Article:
Director Brian Percival’s cinematic adaptation of The Book Thief is engaging and entertaining. The film delivers a captivating tale with a rich historical context.
Young Liesel is sent to live with a foster family in Germany during World War II. Whilst there, Liesel discovers a love of reading that will transform the lives of those around her…
The Book Thief is a successful drama thanks to its strong writing. The main characters in the film are well developed, relationships appear natural, and situations are believable. The use and choice of narrator is an extremely effective tool in framing The Book Thief as a story, and serving as a reminder of the vulnerability of the characters.
With a child protagonist, The Book Thief counterbalances youthful discovery with a very real and harrowing period of history. The World War II setting is absolutely essential to the narrative. There are aspects of the film that are rather dark, reflecting the time and actuality of the historical setting. Michael Petroni’s adaptation of Marcus Zusak’s novel does not shy away from revealing the horrors of war or the insidiousness the Nazi regime. Yet at the same time there is a positive story of a young girl finding friendship in dark times and discovering a passion that shapes her life.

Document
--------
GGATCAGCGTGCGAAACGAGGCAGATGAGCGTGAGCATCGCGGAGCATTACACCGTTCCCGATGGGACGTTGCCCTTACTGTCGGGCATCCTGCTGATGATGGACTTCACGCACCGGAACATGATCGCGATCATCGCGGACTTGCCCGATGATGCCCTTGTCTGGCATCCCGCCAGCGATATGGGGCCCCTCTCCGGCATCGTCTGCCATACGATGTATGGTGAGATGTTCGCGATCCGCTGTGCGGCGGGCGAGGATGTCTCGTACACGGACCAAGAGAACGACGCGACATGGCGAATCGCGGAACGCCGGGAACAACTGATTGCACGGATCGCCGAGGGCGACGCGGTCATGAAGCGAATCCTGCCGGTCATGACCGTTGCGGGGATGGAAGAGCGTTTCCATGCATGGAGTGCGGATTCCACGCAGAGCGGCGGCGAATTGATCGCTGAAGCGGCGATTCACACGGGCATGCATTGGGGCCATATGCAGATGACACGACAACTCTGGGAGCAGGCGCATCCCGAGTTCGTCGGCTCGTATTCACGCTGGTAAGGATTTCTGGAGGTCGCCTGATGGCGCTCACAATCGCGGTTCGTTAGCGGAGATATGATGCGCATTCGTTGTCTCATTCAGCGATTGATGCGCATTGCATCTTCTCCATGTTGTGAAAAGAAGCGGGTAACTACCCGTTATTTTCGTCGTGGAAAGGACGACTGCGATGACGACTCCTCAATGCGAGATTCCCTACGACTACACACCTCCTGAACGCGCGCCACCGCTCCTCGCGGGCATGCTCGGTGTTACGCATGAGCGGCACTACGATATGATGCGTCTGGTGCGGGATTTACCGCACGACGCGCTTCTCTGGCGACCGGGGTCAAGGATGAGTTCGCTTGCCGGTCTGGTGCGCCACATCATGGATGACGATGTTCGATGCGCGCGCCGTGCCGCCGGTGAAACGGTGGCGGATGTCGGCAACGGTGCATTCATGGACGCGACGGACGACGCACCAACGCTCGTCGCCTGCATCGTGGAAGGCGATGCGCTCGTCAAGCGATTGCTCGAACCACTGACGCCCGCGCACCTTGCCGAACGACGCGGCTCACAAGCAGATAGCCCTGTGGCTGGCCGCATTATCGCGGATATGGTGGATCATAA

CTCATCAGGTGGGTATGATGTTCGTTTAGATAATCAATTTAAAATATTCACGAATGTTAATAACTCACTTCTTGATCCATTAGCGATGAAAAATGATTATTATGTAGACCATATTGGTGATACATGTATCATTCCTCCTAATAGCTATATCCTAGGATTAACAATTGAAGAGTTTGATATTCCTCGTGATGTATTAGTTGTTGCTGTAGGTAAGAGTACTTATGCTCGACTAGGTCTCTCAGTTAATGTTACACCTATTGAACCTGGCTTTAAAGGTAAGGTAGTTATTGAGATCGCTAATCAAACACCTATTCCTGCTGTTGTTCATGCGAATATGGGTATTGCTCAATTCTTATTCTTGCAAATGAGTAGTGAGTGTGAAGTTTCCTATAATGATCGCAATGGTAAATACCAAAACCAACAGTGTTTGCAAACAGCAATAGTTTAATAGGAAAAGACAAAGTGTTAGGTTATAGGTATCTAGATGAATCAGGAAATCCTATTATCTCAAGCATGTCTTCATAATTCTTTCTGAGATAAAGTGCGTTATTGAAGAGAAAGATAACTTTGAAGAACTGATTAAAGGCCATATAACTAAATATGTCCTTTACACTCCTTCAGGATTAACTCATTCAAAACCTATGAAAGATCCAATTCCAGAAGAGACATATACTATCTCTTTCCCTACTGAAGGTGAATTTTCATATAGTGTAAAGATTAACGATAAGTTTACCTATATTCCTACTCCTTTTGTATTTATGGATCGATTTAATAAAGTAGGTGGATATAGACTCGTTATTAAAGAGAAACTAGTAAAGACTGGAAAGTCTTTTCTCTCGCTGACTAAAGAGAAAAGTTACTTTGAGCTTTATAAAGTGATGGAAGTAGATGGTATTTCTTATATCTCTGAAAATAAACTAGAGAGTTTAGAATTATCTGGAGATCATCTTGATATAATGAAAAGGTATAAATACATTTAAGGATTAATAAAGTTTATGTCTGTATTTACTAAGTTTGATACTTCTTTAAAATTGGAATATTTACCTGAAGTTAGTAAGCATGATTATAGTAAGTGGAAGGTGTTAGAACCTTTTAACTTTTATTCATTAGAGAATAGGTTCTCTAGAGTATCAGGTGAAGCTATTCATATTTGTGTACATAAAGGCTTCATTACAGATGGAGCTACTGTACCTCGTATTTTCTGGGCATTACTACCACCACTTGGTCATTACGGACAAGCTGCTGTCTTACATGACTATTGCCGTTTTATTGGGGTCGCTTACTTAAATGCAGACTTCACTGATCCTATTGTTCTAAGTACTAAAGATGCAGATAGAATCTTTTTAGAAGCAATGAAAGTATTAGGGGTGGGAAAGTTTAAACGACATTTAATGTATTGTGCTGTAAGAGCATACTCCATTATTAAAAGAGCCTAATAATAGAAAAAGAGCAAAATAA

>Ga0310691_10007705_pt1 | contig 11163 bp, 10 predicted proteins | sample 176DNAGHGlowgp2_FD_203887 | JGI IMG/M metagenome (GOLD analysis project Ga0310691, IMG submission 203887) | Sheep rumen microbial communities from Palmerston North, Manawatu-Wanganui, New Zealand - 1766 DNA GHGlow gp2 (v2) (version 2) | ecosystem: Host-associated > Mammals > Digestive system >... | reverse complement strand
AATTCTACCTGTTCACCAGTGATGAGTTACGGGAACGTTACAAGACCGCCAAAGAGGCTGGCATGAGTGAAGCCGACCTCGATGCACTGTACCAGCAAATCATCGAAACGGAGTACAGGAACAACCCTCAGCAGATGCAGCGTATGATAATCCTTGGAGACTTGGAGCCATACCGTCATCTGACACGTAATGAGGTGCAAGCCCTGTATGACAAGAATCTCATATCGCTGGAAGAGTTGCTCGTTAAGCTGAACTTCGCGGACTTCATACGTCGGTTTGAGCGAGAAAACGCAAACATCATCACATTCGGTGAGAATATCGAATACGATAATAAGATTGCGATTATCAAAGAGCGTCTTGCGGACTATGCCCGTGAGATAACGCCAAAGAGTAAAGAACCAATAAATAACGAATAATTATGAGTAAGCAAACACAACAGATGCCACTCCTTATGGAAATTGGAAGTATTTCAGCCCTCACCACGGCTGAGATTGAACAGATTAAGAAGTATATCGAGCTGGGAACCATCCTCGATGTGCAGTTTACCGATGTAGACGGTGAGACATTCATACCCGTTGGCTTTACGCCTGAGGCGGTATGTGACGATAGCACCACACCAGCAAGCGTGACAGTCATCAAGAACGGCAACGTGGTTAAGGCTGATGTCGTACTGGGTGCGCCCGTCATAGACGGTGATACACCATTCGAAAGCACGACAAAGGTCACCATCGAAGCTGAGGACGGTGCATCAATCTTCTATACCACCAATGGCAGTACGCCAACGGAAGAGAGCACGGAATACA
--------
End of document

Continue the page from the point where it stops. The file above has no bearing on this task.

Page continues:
For viewers that have not read the book, Brian Percival’s film is furnished with a sense of trepidation. This is partly due to the choice of narrator reminding the audience of the ephemeral nature of existence. However, it is also thanks to the dangerousness of the setting that viewers will be concerned about the fate of the protagonists. The beauty of The Book Thief is that it compels its audience to care.
Performances in the film are great, with Sophie Nélisse strong as Liesel. Geoffrey Rush and Emily Watson are well cast as Liesel’s foster parent. Some special effects are a little inauthentic, but thankfully these are not used too often.
The Book Thief is a wonderful story which is likely to absorb viewers throughout.